We have previously blogged about Ambassador-Designate Polaschik when she was the deputy chief of mission who ran the Embassy Libya after Ambassador Cretz left the country due to Wikileaks.  She also led the evacuation of personnel/American citizens in February 2011 and lead the team back into Tripoli when it reopened in September 2011. A few days ago, Algeria was in the news.  Its national airline Air Algerie on a flight from Burkina Faso’s capital of Ouagadougou to Algiers had crashed in Mali. Did that prompt the confirmation?

What about Mauritania, what’s going on there?  Issues of interest include al-Qaida in the Islamic Maghreb and Mali refugees. Mauritania just had its presidential election last June. The United States “looks forward to continuing to work with President-elect Mohamed Ould Abdel Aziz and the Government of Mauritania to promote prosperity and regional security” but that’s going to be difficult without an ambassador there.  Oops! The U.S.-Africa Leaders Summit is coming up next week, perhaps the U.S. Senate did note Mauritania’s Chairmanship of the African Union, and so we’ve got Ambassador-Designate Larry Andre ready to beam over to Nouakchott, so he could beam back to D.C. for the Summit next week.

Three days to go before Congress breaks for the summer!

 

 

 

 

 

 

 

State/OIG Semi-Annual Report to Congress (Apri 1-September 30, 2013)

— Domani Spero

State/OIG submitted its last semi-annual report to Congress signed by Harold Geisel in September. Steve A. Linick took charge of the OIG on September 30, 2013.  The report was not published online until late December.

Via State/OIG

Via State/OIG

Under Oversight Review, State/OIG tells Congress it is conducting an in-depth review of Diplomatic Security’s investigative process.  This is in connection with last year’s allegations that several recent investigations were influenced, manipulated, or simply called off. (See CBS News: Possible State Dept Cover-Ups on Sex, Drugs, Hookers — Why the “Missing Firewall” Was a Big Deal):

The Office of Investigations (INV) is conducting an independent oversight review of certain investigations conducted by the Bureau of Diplomatic Security, Office of Investigations and Counterintelligence, Special Investigations Division (DS/ICI/SID). This is an in-depth review of the DS/ICI/SID investigations to assess the adequacy of the investigative process.

State/OIG also informs Congress that it audited seven posts under the purview of AF that had threat levels ranging from medium to critical. The audit was conducted “to determine to what extent the selected embassies in Africa complied with current physical security standards, and whether management officials at these posts used available authorities to effectively implement the posts’ security programs.” The audit identified physical security deficiencies at Embassy N’Djamena, Chad; Embassy Monrovia, Liberia; Embassy Nouakchott, Mauritania and Embassy Dakar, Senegal.  A brief summary of the audit is posted here but the reports are not publicly available.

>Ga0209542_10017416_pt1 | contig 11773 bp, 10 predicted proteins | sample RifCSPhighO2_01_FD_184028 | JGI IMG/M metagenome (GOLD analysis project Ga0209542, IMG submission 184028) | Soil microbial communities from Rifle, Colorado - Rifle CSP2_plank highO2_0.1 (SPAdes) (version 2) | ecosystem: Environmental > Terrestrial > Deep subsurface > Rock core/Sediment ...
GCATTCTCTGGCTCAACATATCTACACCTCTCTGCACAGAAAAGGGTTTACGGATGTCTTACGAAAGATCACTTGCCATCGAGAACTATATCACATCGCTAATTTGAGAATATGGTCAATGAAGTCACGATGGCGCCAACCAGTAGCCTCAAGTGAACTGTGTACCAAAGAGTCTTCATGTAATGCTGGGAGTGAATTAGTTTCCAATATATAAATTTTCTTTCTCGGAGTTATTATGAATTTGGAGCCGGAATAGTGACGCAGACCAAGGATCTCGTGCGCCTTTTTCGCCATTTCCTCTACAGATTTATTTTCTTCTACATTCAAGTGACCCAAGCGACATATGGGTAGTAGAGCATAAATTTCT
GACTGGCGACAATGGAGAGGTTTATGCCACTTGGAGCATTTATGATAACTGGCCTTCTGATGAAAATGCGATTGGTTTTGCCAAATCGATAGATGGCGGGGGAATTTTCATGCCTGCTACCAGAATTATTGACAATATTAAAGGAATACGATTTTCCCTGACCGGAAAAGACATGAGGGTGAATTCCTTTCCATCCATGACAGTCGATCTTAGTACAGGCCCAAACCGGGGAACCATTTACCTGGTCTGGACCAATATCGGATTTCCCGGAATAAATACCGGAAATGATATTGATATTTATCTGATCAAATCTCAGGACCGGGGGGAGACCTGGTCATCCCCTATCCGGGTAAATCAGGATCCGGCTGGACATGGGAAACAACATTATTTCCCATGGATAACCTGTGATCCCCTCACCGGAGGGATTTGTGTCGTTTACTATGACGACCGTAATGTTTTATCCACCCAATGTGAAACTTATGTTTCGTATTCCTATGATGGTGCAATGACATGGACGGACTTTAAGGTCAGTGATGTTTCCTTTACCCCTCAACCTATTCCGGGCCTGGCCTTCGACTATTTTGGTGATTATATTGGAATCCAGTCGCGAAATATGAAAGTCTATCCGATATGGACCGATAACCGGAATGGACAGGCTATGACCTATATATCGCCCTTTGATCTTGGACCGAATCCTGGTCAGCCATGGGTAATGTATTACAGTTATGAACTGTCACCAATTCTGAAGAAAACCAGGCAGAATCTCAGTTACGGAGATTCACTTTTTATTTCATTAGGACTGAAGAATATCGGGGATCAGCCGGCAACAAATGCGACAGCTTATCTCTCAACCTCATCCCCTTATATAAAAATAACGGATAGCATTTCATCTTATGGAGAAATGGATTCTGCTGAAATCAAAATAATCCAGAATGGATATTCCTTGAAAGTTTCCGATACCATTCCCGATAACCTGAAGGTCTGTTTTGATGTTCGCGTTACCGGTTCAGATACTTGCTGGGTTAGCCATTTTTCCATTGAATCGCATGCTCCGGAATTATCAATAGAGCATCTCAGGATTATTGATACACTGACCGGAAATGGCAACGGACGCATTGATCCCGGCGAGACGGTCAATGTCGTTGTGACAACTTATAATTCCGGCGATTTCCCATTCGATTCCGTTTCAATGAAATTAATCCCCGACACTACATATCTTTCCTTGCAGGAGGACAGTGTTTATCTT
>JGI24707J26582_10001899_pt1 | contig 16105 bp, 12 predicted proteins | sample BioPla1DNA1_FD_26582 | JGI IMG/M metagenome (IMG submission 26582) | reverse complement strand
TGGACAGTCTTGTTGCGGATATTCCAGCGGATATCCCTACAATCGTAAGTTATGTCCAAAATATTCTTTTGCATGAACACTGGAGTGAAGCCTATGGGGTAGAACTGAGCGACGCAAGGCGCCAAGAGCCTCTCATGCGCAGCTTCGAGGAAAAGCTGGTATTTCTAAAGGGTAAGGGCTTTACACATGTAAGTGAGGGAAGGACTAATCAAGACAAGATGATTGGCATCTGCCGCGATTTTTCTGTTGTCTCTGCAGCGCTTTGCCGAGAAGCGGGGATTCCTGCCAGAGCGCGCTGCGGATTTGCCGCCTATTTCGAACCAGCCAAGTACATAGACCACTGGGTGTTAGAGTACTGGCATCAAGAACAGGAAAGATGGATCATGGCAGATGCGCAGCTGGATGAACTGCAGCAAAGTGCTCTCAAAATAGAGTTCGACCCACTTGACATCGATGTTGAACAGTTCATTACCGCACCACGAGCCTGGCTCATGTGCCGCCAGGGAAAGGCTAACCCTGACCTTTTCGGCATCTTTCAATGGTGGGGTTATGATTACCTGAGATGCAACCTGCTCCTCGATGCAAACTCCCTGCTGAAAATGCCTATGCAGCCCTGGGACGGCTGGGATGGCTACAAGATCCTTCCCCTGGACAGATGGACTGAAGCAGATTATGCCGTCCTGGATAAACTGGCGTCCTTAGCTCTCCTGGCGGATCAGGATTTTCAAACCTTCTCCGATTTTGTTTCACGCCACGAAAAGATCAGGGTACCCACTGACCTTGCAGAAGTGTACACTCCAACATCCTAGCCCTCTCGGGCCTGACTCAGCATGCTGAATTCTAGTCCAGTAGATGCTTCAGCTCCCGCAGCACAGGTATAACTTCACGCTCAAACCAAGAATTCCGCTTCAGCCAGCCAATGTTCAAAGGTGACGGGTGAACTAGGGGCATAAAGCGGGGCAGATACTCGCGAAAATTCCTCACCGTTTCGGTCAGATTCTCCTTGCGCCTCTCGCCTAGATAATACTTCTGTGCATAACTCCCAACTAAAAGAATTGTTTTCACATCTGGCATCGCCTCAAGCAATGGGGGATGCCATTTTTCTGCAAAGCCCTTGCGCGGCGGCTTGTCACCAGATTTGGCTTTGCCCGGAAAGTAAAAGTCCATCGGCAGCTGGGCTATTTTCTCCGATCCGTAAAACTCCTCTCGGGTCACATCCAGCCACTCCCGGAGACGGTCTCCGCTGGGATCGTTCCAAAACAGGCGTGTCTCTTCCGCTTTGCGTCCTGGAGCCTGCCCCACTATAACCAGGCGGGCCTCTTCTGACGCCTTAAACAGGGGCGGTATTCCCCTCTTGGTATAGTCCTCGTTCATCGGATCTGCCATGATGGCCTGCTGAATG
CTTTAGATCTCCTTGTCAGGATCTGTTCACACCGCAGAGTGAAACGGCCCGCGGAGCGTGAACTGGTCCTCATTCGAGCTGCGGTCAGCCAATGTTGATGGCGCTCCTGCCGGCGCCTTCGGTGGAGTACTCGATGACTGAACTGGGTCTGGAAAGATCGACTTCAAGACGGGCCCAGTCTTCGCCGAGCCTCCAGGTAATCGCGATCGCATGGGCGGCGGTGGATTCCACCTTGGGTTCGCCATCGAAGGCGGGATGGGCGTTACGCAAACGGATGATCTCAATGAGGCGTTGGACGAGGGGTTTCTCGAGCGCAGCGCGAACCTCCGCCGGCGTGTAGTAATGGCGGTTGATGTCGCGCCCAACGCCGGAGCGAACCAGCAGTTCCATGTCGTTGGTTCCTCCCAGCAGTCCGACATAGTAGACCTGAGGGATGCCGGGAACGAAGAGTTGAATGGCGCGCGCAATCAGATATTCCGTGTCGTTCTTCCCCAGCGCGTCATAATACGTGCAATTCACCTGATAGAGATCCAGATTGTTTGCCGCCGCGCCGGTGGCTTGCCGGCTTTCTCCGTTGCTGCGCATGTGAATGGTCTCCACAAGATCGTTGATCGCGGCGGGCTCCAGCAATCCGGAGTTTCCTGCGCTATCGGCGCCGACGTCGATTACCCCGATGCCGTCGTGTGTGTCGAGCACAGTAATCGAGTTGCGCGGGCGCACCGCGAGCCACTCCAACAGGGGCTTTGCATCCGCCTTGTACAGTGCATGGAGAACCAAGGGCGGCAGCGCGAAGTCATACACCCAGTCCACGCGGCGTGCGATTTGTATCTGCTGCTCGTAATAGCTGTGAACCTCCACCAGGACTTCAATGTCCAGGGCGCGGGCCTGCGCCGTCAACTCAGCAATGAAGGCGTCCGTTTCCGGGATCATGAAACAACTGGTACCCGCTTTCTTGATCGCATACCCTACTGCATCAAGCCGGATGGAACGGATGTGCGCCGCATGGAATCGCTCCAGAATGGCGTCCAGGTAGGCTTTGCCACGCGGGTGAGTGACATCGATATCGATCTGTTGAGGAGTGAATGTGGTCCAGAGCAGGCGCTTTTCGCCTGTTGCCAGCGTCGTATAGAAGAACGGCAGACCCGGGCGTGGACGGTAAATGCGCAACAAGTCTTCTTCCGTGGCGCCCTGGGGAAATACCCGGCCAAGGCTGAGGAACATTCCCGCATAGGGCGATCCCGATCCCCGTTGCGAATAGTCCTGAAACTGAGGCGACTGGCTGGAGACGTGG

The semi-annual report includes an item about the non-compliance of the local guard contractor for Embassy Lilongwe, Malawi, who was required to pay local guards $100 per month supplemental pay in addition to the guards’ regular wages and benefits, based on a provision in the contract. OIG estimated that the amount invoiced by the contractor and not paid to the local guards as of June 2013 could be as much as $1,489,200.

Other items of note:

  • OIG conducted an investigation after receiving allegations of improper activities being committed by a major contractor that provides survey services to the Department and other agencies. The investigation determined that the contractor provided false pricing information to the Department during negotiations for a 5-year, sole source contract worth $25,000,000. OIG led a multi-agency investigation which resulted in the contractor agreeing to pay a $10.5-million civil settlement for improperly inflating Department and U.S. Mint contract prices and engaging in prohibited employment negotiations with a Federal Emergency Management Agency official.
  • OIG conducted a joint investigation with the OIG for USAID into allegations that two foreign real estate companies paid bribes to two LE staff members at the local embassy in order secure U.S. Embassy lease agreements. During the investigation, the company presidents admitted to paying the bribes and both employees were terminated from employment at the embassy. On May 9, 2013, the Office of the Procurement Executive issued six contracting debarments for a period of 3 years in connection with the case, two for each former employee, two for the two firms, and two for the presidents of each firm.
  • OIG conducted an investigation of an assistant regional security officer who submitted a false reimbursement voucher in connection with an extended hotel stay. The investigation determined that the officer knowingly submitted two fraudulent vouchers for reimbursement to the Department and received $14,630.83 to which he was not entitled. On March 11, 2012, The Department of Justice declined criminal prosecution of the officer. On March 28, 2012, the Bureau of Resource Management initiated a collection action against the officer for the full amount of the false claims, and on April 23, 2013, the Bureau of Human Resources issued a 10 day suspension to the officer.

See more Semiannual Report to the Congress April 1, 2013 to September 30, 2013  [1990 Kb]  | Posted on December 30, 2013.